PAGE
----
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No. 1340:
Animals and Emotion

Today, let's talk to animals. The University of Houston's College of Engineering presents this series about the machines that make our civilization run, and the people whose ingenuity created them.

I visited a street fair that offered elephant rides for children. I stopped at the fence, asked the name of a nearby African elephant, and was told she was Rosie. "Hey Rosie," I said, "what a fine beautiful elephant you are." Rosie liked that. She walked over, curled her trunk and placed the tip right in front of my face. The gesture said, "Don't be afraid of what I'm about to do." Then, in a quick move she uncoiled her trunk, rewound it around my neck, and began nuzzling the top of my bald head.

The whole act was as calculated as a kiss on a first date. This was a clear expression of good will. It was about making friends. I was as pleased to have that elephant pet me (for that's what she'd done) as my cat is pleased when I pet her.

Now, was this silly romanticism? Was I projecting my emotions on to an elephant? Jeffrey Masson's book When Elephants Weep offers insight. In 1995 Masson, a pychotherapist, continued what Darwin began in 1872. Darwin's book, The Expression of Emotions in Man and Animals, contradicted supremacist 19th-century thinking. His contemporaries believed humans were superior to animals, whites superior to dark-skinned people, and males superior to females. They believed true emotion could be felt only near the top of the tree.

Masson traces theories about animal emotions through the age of modern science. In the 17th century, Descartes flatly said that animals were robots. They only appear to have feelings like ours. Nonsense, Voltaire said. Animals have anatomy like ours. They surely feel as we do as well. But his was a minority view.

To look for human attributes in animals has been branded with the word anthropomorphism. You no more endow an animal with human feelings than you do a rock or a tree. A tacit rule precludes applying science to animal feelings. Masson quotes an administrator at an animal training institute: "... if you talked to any one of us, we'd say, 'Sure they have emotions,' but as an organization we wouldn't want to be depicted as saying [that]."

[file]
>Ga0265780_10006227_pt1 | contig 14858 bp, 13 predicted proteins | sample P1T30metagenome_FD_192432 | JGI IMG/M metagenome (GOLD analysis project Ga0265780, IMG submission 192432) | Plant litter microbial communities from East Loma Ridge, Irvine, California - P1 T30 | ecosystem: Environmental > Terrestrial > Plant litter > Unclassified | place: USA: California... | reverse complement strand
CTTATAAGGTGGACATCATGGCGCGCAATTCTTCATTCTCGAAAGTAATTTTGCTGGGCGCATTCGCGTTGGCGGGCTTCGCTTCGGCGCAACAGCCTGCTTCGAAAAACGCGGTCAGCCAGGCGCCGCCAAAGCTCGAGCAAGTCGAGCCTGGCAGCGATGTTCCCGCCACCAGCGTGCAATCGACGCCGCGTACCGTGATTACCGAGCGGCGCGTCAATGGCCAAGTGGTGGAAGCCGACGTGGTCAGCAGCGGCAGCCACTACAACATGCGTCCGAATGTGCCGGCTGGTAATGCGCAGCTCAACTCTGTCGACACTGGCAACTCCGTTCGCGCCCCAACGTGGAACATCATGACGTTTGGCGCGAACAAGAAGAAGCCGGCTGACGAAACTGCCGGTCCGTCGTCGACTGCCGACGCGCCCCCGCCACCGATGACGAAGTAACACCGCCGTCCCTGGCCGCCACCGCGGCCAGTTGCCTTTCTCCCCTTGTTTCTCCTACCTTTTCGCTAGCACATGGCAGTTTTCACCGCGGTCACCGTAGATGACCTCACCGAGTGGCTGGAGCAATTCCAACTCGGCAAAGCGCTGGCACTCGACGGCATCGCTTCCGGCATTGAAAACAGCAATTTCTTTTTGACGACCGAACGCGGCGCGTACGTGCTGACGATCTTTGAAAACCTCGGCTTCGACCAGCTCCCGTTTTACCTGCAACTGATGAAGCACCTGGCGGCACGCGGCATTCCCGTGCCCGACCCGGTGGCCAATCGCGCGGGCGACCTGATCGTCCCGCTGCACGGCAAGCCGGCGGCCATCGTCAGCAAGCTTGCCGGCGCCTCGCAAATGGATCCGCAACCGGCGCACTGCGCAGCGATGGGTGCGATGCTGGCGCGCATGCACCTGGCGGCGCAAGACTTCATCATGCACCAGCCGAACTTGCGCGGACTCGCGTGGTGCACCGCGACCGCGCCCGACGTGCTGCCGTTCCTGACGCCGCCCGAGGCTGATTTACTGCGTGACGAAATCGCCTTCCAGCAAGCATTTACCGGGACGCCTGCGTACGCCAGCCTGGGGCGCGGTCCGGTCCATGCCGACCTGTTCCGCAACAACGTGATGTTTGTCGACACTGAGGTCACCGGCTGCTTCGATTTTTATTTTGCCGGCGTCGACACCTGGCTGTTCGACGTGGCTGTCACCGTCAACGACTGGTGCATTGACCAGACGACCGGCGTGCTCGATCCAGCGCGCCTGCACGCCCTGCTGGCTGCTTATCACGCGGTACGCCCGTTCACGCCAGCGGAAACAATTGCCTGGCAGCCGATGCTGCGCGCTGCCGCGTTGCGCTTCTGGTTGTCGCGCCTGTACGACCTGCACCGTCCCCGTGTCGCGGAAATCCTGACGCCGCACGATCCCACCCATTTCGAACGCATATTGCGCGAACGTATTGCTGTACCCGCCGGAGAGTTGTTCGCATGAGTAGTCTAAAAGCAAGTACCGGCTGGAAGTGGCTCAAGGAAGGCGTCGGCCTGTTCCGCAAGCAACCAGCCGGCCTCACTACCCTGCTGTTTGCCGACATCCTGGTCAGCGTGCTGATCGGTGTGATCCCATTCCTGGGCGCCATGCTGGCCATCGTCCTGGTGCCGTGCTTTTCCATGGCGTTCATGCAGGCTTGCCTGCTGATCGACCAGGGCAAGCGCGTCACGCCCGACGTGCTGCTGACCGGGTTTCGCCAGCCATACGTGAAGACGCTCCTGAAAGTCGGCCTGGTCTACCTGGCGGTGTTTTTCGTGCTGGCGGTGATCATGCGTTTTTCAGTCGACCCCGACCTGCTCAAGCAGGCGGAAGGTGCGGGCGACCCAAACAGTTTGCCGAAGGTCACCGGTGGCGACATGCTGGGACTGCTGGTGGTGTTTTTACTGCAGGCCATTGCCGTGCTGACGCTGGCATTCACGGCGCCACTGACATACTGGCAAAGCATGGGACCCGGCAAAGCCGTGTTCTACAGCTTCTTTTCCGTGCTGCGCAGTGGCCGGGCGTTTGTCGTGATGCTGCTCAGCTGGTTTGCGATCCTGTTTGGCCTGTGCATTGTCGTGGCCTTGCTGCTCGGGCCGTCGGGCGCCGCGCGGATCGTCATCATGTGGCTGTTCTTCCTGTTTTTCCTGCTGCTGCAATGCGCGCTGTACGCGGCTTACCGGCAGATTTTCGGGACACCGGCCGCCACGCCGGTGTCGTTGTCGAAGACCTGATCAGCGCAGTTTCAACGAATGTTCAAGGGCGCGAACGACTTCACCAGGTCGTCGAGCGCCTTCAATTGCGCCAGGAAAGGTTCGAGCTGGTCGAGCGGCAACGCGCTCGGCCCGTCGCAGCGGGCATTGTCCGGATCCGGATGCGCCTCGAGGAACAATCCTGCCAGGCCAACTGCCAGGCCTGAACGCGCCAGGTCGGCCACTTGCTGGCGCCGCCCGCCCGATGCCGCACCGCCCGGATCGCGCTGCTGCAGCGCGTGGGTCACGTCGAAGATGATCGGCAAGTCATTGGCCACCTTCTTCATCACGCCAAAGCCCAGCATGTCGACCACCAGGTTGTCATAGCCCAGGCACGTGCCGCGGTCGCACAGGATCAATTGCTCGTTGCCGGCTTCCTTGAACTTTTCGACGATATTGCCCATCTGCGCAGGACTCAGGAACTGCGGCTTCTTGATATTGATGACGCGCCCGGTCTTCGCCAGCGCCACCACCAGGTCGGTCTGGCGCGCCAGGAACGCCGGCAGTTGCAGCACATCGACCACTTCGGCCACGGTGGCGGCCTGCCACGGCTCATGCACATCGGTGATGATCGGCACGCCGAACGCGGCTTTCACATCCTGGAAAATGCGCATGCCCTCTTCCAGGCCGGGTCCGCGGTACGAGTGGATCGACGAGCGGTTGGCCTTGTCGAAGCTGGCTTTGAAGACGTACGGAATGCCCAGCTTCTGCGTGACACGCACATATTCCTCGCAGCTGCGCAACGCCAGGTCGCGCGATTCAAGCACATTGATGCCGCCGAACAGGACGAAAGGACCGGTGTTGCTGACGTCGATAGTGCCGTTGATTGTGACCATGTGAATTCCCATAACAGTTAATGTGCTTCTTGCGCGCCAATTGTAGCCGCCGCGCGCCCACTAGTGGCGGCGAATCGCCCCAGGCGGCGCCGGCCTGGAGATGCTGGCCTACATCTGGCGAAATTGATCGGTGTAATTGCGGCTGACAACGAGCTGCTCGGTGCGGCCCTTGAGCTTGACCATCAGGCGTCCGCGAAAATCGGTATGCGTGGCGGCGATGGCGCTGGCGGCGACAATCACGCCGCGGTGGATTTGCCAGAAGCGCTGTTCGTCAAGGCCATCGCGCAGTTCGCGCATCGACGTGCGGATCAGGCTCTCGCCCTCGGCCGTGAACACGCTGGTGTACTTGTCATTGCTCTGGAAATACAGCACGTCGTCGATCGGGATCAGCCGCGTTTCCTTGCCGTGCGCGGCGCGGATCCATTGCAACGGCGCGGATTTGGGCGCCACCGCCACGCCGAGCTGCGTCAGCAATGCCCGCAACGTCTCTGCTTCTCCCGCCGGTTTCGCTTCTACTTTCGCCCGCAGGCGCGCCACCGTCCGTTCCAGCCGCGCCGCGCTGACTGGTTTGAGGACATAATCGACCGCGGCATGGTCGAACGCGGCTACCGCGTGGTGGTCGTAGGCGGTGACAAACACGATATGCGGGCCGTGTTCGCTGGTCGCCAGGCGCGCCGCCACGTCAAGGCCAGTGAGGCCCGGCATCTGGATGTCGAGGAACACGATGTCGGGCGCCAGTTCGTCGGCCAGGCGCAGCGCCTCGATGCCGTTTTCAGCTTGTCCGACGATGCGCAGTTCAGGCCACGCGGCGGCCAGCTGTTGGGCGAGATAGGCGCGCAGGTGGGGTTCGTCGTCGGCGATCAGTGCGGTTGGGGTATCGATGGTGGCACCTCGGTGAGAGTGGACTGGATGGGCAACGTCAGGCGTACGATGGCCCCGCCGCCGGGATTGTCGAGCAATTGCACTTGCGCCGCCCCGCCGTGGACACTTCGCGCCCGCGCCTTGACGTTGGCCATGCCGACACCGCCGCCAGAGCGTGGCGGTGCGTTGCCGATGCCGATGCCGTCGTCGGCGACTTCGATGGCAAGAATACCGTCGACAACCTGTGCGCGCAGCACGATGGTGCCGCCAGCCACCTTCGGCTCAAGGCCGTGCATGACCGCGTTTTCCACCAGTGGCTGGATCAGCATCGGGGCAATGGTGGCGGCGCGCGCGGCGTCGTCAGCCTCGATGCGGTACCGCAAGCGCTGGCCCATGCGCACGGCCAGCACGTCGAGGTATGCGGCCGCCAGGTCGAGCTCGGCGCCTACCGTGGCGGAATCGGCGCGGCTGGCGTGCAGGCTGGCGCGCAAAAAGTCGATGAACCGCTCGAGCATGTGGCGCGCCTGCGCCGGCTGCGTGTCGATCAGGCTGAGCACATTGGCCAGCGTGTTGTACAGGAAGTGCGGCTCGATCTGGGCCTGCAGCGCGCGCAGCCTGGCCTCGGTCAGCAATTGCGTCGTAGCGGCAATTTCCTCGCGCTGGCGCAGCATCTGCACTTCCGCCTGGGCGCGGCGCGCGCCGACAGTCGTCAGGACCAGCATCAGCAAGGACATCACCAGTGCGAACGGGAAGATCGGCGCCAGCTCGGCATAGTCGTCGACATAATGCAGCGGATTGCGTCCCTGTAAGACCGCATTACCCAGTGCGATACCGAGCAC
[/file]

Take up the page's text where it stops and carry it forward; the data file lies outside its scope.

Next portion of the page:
Darwin's study of animals reflected a lifelong talent for letting facts break through old beliefs. He cataloged emotional expressions of species. Since animals have less facial mobility than we, he included their use of full-body language to express feeling.

And we're back to Masson's title, When Elephants Weep. Darwin looked for evidence of weeping among animals and could find only anectdotes about African elephants shedding tears under great pain or distress. Masson also finds unverifiable anecdotes. But, he points out: Tears aren't grief; they're only symbols of grief. We have to look at animal expressions of feeling on their own terms.

Tears or no, it's patently obvious to anyone one who's spent time with animals that they feel grief -- and anger and joy. So I don't know if Rosie sheds tears. But I do know she enriched my life that day she told me that she accepted me as a kindred animal.

I'm John Lienhard, at the University of Houston, where we're interested in the way inventive minds work.

(Theme music)

Darwin, C., The Expression of Emotions in Man and Animals. This was originally published in 1872. It has been reprinted many times thereafter. See, e.g., London: Julian Friedmann Publishers, 1979 (with an introduction by S.J. Rachman.)

Masson, J.M., When Elephants Weep: The Emotional Lives of Animals (with Susan McCarthy). New York: Dell Publishing, 1995.


Sketch of a disappointed and sulky chimpanzee
From The Expression of Emotions in Man and Animals, 1872